The need for international co-operation has never been greater, yet global governance is inadequate. Whether one looks at the Doha round of trade liberalization, the climate change talks led by the United Nations, the G20’s efforts to co-ordinate economic and financial policies, or efforts to reform the UN Security Council (UNSC), not much is being achieved. “Multilateralism”—the system of international institutions and rules intended to promote the common good—appears to be weakening. At the same time, the growing influence of China, Russia and other non-Western powers is pushing the international order towards “multipolarity.”
The nature of the emerging multipolar order remains unclear. Will it be a world based on strong multilateral institutions, or one revolving around balance-of-power politics, in which big countries strive to achieve their objectives by forming alliances or acting unilaterally? The latter seems more likely: the US, which has sometimes championed multilateralism, is becoming weaker in relative terms, and also more prone to unilateralism; the EU, which believes in multilateralism, is under-performing diplomatically and economically; and the increasingly strong BRICS countries (Brazil, Russia, India, China and South Africa) take an instrumental approach to international institutions, usually supporting them only when they have an immediate interest in doing so.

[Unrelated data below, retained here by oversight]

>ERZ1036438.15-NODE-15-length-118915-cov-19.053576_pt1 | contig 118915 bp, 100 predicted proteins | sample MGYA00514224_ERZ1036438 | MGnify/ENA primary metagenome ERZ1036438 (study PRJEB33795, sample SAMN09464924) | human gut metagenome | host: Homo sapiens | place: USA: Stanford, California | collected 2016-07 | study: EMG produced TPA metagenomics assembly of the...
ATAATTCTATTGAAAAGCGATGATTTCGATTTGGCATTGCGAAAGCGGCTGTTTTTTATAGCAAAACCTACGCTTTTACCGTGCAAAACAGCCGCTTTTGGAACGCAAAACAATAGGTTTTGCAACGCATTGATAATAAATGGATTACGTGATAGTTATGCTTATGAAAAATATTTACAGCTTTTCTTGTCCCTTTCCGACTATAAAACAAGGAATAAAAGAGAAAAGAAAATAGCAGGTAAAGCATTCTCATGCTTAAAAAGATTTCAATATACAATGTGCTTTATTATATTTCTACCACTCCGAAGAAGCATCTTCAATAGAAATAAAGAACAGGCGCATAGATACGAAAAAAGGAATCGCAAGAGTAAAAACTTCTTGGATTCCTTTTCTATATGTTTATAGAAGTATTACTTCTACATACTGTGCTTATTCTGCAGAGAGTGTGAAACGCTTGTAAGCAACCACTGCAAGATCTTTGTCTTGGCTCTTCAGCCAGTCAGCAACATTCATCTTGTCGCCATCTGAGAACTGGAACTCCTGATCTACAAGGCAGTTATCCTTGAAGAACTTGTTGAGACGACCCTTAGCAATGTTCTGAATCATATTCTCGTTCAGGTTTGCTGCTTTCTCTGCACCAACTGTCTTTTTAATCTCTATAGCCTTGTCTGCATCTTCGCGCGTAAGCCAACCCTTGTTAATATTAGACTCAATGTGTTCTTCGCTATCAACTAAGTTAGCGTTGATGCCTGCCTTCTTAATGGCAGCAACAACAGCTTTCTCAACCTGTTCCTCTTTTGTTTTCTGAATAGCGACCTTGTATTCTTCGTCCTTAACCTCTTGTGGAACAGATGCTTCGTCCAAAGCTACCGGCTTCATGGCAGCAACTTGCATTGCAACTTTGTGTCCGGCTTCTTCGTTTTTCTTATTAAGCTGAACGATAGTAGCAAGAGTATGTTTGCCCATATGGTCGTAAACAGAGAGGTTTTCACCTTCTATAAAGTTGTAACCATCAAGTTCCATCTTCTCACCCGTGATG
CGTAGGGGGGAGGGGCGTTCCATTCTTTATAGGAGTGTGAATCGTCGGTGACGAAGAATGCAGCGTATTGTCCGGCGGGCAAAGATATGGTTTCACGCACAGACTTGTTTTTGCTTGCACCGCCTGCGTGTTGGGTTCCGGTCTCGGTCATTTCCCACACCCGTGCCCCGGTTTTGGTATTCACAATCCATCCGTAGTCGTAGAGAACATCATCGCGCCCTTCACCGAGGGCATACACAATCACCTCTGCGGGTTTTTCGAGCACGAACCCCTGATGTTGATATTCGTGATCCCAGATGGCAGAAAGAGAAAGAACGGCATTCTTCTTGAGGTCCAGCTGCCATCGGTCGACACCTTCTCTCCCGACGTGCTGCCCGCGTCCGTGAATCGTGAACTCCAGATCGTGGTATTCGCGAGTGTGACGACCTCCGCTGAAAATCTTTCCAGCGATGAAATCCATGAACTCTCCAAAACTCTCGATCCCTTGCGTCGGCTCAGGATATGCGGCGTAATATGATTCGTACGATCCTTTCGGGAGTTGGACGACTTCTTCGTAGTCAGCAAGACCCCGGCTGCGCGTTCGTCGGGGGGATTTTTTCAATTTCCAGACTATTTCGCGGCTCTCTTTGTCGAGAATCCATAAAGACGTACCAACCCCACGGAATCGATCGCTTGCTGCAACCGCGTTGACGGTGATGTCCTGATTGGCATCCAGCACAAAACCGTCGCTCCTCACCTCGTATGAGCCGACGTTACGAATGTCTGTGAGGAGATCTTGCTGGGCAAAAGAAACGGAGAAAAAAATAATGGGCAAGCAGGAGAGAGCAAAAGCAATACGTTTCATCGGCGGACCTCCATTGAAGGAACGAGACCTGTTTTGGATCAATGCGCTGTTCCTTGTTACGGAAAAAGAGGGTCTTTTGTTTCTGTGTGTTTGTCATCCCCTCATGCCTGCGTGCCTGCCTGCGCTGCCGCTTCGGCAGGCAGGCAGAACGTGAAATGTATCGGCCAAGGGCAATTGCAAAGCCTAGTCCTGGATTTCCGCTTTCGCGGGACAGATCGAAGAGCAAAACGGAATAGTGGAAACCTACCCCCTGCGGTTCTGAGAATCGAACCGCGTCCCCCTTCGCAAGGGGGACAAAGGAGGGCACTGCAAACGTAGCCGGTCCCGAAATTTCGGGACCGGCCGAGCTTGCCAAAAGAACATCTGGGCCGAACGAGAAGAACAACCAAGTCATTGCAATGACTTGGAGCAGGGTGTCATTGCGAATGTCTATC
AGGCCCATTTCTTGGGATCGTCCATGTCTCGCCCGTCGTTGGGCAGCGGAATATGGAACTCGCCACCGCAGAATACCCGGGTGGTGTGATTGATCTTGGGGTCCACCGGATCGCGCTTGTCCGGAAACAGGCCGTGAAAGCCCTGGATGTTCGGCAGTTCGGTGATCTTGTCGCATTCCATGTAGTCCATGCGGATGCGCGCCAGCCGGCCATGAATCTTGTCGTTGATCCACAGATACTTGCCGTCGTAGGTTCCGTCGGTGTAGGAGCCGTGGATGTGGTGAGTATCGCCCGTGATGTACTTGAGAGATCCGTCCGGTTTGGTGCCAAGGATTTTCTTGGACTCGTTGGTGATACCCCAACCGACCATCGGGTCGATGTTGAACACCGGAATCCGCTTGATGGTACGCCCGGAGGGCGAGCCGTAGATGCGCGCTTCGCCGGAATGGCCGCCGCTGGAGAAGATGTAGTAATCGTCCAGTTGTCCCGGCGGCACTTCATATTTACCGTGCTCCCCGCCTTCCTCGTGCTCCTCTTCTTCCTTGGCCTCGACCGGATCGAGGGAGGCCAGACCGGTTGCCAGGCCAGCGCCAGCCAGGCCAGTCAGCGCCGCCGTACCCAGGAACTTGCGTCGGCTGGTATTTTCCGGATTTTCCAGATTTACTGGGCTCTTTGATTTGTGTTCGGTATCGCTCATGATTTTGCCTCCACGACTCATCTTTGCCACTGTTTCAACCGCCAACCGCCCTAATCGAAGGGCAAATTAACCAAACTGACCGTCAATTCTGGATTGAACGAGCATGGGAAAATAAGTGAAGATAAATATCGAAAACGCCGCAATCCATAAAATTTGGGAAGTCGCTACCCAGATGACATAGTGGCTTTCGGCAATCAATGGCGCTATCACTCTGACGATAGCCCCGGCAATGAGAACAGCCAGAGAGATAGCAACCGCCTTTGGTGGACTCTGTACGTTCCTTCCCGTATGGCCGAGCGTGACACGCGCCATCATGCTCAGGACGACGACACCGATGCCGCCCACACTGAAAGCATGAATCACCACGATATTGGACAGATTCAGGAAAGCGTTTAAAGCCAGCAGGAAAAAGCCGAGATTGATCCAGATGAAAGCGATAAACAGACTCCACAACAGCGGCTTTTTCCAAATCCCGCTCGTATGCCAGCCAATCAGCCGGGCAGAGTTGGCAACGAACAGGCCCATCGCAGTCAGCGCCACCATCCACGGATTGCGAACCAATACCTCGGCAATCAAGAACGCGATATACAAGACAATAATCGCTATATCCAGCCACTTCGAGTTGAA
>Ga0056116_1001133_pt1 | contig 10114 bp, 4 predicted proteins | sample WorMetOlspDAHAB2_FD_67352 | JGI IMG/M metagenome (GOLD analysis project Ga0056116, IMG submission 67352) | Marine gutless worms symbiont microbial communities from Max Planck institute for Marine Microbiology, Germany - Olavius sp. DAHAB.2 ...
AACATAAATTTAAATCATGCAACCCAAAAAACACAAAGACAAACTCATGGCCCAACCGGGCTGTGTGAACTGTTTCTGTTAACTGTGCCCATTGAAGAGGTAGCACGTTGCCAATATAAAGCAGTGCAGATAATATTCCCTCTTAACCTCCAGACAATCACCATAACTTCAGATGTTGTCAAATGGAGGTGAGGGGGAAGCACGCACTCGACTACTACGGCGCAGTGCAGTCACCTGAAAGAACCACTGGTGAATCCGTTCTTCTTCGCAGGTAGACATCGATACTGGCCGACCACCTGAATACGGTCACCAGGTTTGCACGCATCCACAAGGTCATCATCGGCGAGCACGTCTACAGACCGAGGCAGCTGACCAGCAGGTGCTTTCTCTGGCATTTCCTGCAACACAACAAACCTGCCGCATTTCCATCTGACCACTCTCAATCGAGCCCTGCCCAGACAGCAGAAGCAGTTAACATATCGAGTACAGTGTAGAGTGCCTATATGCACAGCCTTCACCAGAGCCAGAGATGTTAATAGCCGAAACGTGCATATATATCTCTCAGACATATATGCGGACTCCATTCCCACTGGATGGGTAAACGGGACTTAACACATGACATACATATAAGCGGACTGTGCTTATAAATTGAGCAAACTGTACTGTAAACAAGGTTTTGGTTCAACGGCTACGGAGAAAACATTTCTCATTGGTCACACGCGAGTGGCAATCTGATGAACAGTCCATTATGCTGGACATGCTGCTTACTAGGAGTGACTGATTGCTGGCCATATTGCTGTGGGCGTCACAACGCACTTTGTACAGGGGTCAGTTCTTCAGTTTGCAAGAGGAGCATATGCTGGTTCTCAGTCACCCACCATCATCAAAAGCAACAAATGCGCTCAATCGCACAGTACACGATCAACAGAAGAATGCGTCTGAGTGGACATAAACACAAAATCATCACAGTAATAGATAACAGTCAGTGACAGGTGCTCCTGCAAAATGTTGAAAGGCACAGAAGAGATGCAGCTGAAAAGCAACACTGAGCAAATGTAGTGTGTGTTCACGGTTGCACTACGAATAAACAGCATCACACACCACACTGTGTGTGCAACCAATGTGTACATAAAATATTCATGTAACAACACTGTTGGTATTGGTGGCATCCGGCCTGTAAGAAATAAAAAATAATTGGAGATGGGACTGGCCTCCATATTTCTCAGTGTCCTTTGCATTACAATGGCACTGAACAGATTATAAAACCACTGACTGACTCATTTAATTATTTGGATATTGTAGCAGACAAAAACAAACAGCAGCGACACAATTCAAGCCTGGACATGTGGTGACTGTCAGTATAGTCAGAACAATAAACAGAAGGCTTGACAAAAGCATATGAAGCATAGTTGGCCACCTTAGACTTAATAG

This report compares the attitudes of Russia and China to global governance.
In many ways, Russia and China have a similar attitude to global governance. Both view it as a Western concept, used by the West to promote the interests of the West; both remain strongly committed to the principle of non-interference in other countries’ affairs; both prefer concert diplomacy—informal gatherings of great powers—to other sorts of global governance; both like to use regional bodies to strengthen their positions in their neighborhood and globally; and in both countries there are struggles and arguments between two broad tendencies—one relatively liberal, that is fairly positive about engaging in global institutions, and one more nationalist, that is suspicious of engagement.
The big difference between the two countries is that China does not take global governance very seriously on issues of security, but it does engage, when it sees an interest in doing so, on economic subjects. Russia has tended to take the opposite approach: it has been willing to sign up to international rules on security, but reluctant to engage in economic global governance.
Their differing histories and economic structures explain the contrast. China is the world’s biggest exporter, mainly of manufactured goods, and therefore has a strong interest in backing international rules on free trade. Russia, by contrast, exports a lot of oil and gas, for which there is no international regime. In the field of security, China is a rising power, increasingly confident of its newfound strength. So it is unwilling to be shackled by international rules on armaments. Russia, though in certain respects a declining power, retains a huge nuclear arsenal. It therefore sees arms control regimes as a means of protecting its status and position.
Charles Grant is director of the Centre for European Reform.